To Meditate or Not

0 Flares Twitter 0 Facebook 0 Pin It Share 0 Email -- 0 Flares ×

?????????????????????????????????????????????????????????????????????????????????????????????When considering meditation, many of us conjure a visual image of a person sitting upright in a cross-legged position, eyes closed and entirely still, with the goal of attaining perfect mental and emotional peace. Also conjured are images of highly formalized and ritualized practices, with specific behaviors, and environmental structures.

I have much respect for all forms of meditation practice. But if you do not come from a cultural background that immersed you naturally in a specific meditation style, or if your physical abilities, pain, temperament, or traumatic life experiences make it difficult to meditate, I want to suggest you consider a broader picture of what meditation could look like for you.

What is your goal for meditating? If it is relaxation or ease of mind, then meditating in a way that brings more physical pain or very traumatic feelings to the surface, may be counterproductive for you.

Feel free to employ some tools: If sitting upright is hard, make yourself comfortable in other positions. Lean back on pillows, lie down, close your eyes or focus your eyes softly on a specific object. Use a sound (mantra) music or a word, hold meditation rods, use beads or other objects that help move attention away from your automatic stressed mind. Another method of practice is to simply watch your automatic thoughts arise without judging or trying to change them. Experiment and see what happens.

Most life enhancing activities that move us out of habitual thinking, stressing, planning and worrying can be meditative. So, for you, if walking, swimming, yoga or another activity can be done without the usual thinking, planning and worrying, consider perhaps that these are your meditations. Practice.

I would love to hear back from you. I am curious; what is your meditation?

Stay Connected!
Receive My Blog Posts & Updates

11 Replies to “To Meditate or Not”

  1. What a great article — very practical and supportive recommendations! For me, one of my practices that is meditative, but I don’t think about it as meditative, is prayer. It definitely effectively provides me with what many people seek in meditation. I also like “walking meditation”. I focus sometimes on breathing, other times on posture, and other times on which muscle groups are being recruited in the motion. Thank you!

  2. I love the metaphor of the photo! For me it symbolizes the times when I try to sit and meditate, but my thoughts and worries are right there waiting to crash in on my practice. At these times I get up and move with intention. Rather than wrestle with my monkey mind, I seek stillness in action like taking a walk or cleaning my house. These activities allow me to drop into my body without force. I love that I can match the pace of my mind with the pace of the activity. For example, I can choose to walk slowly or work up a sweat, I can simply tidy up or perform a deep cleaning- all depending on my energy. I work it out!!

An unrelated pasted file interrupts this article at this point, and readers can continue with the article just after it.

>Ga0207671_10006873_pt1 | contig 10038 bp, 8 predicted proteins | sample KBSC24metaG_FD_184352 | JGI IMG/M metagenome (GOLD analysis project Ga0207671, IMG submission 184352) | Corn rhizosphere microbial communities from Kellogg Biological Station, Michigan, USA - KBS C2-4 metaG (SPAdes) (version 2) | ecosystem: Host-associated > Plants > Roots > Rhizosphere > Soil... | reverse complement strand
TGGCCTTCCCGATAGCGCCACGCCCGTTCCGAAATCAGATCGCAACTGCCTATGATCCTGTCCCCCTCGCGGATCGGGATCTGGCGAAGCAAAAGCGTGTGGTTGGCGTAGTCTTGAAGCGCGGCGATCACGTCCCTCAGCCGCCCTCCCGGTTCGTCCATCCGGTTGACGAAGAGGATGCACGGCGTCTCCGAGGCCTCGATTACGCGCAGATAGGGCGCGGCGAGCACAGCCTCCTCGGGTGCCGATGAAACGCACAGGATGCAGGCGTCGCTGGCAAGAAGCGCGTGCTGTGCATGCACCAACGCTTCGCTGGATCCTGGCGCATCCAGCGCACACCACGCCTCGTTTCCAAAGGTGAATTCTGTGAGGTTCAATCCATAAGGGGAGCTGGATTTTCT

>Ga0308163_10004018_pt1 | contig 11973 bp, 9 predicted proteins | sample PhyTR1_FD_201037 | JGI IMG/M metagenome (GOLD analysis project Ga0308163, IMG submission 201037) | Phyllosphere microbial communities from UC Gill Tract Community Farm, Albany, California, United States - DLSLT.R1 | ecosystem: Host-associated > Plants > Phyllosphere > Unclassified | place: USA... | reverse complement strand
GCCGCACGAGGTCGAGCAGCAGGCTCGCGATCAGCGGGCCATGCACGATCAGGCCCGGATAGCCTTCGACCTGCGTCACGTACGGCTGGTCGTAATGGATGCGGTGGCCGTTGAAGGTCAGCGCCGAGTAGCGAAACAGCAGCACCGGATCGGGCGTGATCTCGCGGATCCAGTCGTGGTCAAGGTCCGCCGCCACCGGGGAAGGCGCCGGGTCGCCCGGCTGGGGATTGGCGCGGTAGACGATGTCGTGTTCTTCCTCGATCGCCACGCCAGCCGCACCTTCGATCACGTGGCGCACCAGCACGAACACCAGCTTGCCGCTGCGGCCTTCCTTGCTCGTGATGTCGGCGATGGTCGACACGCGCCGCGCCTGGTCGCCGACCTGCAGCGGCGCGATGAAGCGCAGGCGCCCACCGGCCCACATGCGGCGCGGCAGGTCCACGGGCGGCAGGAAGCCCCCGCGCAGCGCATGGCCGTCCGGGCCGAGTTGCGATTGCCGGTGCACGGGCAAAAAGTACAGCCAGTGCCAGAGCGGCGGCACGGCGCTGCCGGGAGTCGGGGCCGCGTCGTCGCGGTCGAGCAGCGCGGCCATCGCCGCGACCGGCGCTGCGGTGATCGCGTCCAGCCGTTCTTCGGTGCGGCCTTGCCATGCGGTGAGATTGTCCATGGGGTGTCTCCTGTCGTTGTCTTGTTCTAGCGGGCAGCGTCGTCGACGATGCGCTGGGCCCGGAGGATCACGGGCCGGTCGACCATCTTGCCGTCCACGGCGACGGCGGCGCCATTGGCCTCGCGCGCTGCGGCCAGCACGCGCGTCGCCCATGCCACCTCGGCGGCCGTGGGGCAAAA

Afterwards I almost always feel better and more meditative. I sleep good too. So thank you, Deborah for being expansive in your thinking. The least productive thing we can do is accumulate more worry or shame that we are not “doing” something right. And as you point out we all have different body expressions and abilities.

    • Rachel, so well put, thanks for the description of how you make meditation personal and really useful. I loved hearing that. Deborah

  3. Thanks for this Deborah. I have been meditating recently as part of my morning routine. Simply sitting on the edge of the bed, closing my eyes, and paying attention to my breathing. Also when I walk on the cliffs in the morning, it is quite a meditation!

  4. I like the image you posted. Your writing reminded me that I am not finding time to meditate …. Good reminder. Thank you.

  5. Great blog Deb. While I meditate every morning sitting or lying down, I also find that walking in nature or working in my garden are also very meditative for me. I have taught my Mom to meditate and it really helps her to be calm and centered. She says Hi!

    • Freda, great hearing from you. please say hi to your mom and family from me. yes. walking is my favorite meditation….the natural world calms me down..

Leave a Reply

Your email address will not be published. Required fields are marked *